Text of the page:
The following code was added by one of our developers to delete duplicate records from the table:

DELETE  SubQuery

            ,ROW_NUMBER() OVER(PARTITION BY FK1, FK2 ORDER BY CreatedDateTime) AS RowNumber

    FROM    Table
AS SubQuery

WHERE   RowNumber > 1

When reviewing the code, I assumed that it wouldn't work, however testing it in our test environment (SQL 2014) shows that it does!

How does SQL know to resolve the sub query and delete the the records from table?

2 Answers 2


The subquery you have in your code is called a derived table. It's not a base table but a table that "lives" during the time that the query runs. Like views (which are also called viewed tables) - and in recent versions CTEs which is another, 4th way to "define" a table inside a query - they are similar to a table in many ways. You can select from them, you can use them in from or to join them to other tables (base or not!).

In some DBMS, (not all DBMS have implemented this the same way) these tables/views are updatable. And "updatable" means that we can also update, insert into or delete from them.

There are restrictions though and this is expected. Imagine if the subquery was a join of 2 (or 17 tables). What would delete mean then? (from which tables should rows be deleted?) Updatable views is a very complicated matter. There's a recent (2012) book, entirely on this subject, written by Chris Date, well known expert in relational theory: View Updating and Relational Theory.

When the derived table (or view) is a very simple query, like it has only one base table (possibly restricted by a WHERE) and no GROUP BY, then every row of the derived table corresponds to one row in the underlying base table, so it is easy* to update, insert or delete from this.

When the code inside the subquery is more complex, it depends on whether the rows of the derived table/view can be traced/resolved to rows from one of the underlying base tables.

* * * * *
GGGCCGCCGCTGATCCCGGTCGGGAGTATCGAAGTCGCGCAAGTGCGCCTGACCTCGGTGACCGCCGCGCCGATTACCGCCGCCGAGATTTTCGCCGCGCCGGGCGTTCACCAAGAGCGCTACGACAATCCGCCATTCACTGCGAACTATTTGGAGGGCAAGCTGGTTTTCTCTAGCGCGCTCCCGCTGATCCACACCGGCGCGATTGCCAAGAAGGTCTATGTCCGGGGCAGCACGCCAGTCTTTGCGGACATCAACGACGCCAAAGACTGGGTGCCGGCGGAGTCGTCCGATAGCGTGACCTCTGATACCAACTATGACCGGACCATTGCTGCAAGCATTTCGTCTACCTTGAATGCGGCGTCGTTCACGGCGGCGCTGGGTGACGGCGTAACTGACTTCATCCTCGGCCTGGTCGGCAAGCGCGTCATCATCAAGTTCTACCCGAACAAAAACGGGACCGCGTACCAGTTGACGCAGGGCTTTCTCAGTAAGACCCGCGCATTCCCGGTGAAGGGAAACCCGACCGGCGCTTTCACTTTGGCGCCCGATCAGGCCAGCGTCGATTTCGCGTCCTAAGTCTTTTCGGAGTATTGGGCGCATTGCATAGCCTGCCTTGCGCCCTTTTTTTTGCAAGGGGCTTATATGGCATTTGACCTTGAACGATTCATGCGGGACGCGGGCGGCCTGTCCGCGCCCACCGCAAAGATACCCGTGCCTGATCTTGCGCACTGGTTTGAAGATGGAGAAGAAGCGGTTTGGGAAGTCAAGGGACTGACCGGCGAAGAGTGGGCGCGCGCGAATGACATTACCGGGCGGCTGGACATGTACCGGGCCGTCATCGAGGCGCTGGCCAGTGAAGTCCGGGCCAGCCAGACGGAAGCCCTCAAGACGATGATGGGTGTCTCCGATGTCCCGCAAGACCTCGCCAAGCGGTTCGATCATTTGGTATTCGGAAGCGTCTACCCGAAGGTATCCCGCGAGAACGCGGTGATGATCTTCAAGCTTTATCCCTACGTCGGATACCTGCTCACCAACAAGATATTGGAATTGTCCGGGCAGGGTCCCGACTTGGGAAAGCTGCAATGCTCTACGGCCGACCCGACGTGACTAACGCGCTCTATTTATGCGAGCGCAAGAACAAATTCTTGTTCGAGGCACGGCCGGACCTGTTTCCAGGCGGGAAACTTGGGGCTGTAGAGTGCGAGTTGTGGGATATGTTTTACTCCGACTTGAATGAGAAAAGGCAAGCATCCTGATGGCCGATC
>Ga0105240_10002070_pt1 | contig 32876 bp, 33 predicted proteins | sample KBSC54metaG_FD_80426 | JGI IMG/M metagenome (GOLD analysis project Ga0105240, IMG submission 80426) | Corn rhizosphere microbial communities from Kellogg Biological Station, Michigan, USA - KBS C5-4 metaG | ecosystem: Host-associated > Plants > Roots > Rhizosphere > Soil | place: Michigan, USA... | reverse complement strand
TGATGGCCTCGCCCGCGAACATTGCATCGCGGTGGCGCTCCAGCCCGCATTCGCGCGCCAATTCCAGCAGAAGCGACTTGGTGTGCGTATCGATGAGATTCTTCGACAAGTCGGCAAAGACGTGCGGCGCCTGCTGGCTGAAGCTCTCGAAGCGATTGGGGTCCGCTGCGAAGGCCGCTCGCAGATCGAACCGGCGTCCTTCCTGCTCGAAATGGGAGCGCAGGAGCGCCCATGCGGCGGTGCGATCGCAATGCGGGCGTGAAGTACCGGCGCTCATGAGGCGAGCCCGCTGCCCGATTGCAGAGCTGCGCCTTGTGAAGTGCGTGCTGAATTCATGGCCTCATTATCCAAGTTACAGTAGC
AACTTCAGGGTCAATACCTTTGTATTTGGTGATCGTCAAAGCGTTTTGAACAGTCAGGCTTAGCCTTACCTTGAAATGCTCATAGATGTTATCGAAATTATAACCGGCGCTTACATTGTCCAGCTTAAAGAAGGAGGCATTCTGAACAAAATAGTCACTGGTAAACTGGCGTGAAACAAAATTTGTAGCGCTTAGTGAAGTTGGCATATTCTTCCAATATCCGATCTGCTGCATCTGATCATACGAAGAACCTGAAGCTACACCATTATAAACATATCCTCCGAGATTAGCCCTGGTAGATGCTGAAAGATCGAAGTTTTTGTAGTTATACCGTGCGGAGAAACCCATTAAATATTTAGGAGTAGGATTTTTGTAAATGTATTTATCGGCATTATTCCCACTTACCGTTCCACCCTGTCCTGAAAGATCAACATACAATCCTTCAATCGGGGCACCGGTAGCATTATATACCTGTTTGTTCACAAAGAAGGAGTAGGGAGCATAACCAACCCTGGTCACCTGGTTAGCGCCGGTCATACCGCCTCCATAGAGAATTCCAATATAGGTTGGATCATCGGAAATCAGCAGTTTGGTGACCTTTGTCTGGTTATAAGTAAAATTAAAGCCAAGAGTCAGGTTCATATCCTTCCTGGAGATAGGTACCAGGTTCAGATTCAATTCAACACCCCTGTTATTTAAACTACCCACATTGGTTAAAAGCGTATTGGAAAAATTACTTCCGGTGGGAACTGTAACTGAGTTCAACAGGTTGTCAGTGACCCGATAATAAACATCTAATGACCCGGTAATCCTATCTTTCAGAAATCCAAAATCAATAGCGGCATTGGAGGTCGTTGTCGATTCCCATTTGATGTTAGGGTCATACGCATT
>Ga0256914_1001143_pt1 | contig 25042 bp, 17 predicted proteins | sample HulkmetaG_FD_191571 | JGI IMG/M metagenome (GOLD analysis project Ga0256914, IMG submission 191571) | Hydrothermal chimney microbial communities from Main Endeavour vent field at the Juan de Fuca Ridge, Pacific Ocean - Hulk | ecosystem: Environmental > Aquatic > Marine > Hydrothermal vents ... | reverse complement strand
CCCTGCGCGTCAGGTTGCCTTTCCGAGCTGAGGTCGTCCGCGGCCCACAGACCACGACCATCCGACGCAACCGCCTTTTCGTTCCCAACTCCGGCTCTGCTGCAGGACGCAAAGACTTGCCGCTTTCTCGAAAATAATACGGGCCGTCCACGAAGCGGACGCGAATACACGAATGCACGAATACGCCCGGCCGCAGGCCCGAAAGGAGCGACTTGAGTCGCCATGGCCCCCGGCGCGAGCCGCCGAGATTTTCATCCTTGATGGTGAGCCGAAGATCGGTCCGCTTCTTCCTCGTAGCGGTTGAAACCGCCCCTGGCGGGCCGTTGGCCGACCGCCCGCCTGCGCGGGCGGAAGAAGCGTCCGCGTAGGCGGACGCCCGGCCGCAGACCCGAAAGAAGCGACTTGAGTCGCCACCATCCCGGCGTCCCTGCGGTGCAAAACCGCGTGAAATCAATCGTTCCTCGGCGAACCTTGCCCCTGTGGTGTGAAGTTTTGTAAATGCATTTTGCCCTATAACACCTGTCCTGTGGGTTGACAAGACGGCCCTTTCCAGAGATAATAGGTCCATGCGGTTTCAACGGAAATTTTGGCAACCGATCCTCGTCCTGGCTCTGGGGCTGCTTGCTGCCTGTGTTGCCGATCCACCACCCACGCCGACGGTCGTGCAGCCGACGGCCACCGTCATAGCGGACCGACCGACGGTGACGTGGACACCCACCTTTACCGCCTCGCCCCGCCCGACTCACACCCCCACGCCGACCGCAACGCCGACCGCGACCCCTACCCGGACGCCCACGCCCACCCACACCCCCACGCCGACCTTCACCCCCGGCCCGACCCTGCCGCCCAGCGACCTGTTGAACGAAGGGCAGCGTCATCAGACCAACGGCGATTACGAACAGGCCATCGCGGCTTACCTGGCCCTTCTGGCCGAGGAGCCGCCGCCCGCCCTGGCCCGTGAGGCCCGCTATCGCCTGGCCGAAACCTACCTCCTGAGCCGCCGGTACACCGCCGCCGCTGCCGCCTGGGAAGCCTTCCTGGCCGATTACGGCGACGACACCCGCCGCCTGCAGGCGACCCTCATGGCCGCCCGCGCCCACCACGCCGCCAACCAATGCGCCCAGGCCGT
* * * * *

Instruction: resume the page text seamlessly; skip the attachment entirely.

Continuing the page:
For SQL Server, you can read more in the Updatable Views paragraph in MSDN: CREATE VIEW.

Updatable Views

You can modify the data of an underlying base table through a view, as long as the following conditions are true:

  • Any modifications, including UPDATE, INSERT, and DELETE statements, must reference columns from only one base table.

  • The columns being modified in the view must directly reference the underlying data in the table columns. The columns cannot be derived in any other way, such as through the following:

  • An aggregate function: AVG, COUNT, SUM, MIN, MAX, GROUPING, STDEV, STDEVP, VAR, and VARP.

  • A computation. The column cannot be computed from an expression that uses other columns. Columns that are formed by using the set operators UNION, UNION ALL, CROSSJOIN, EXCEPT, and INTERSECT amount to a computation and are also not updatable.

  • The columns being modified are not affected by GROUP BY, HAVING, or DISTINCT clauses.

  • TOP is not used anywhere in the select_statement of the view together with the WITH CHECK OPTION clause.

The previous restrictions apply to any subqueries in the FROM clause of the view, just as they apply to the view itself. Generally, the Database Engine must be able to unambiguously trace modifications from the view definition to one base table.

Actually delete is easier, less complex than update. SQL Server only needs the primary keys or some other way to identify which rows of the base table are to be deleted. For update, there is an additional (rather obvious) restriction that we can't update a computed column. You can try to modify your query to do an update. Updating the CreatedDateTime will probably work just fine but trying to update the computed RowNumber column will raise an error. And insert is even more complex, as we'd have to provide values for all the columns of the base table that don't have a DEFAULT constraint.


It's easy to see when you look at the query plan. In your case, the plan just contains an additional Segment and Sequence Project operator to handle the row number. This type of operation only works when SQL Server actually can resolve the underlying table.

Deleting from subqueries and CTEs is fully supported and very efficient, particularly for removing duplicates. I also seem to recall using it on older versions of SQL Server.

More in an old blog post of mine.

Your Answer

By clicking “Post Your Answer”, you agree to our terms of service and acknowledge you have read our privacy policy.

Not the answer you're looking for? Browse other questions tagged or ask your own question.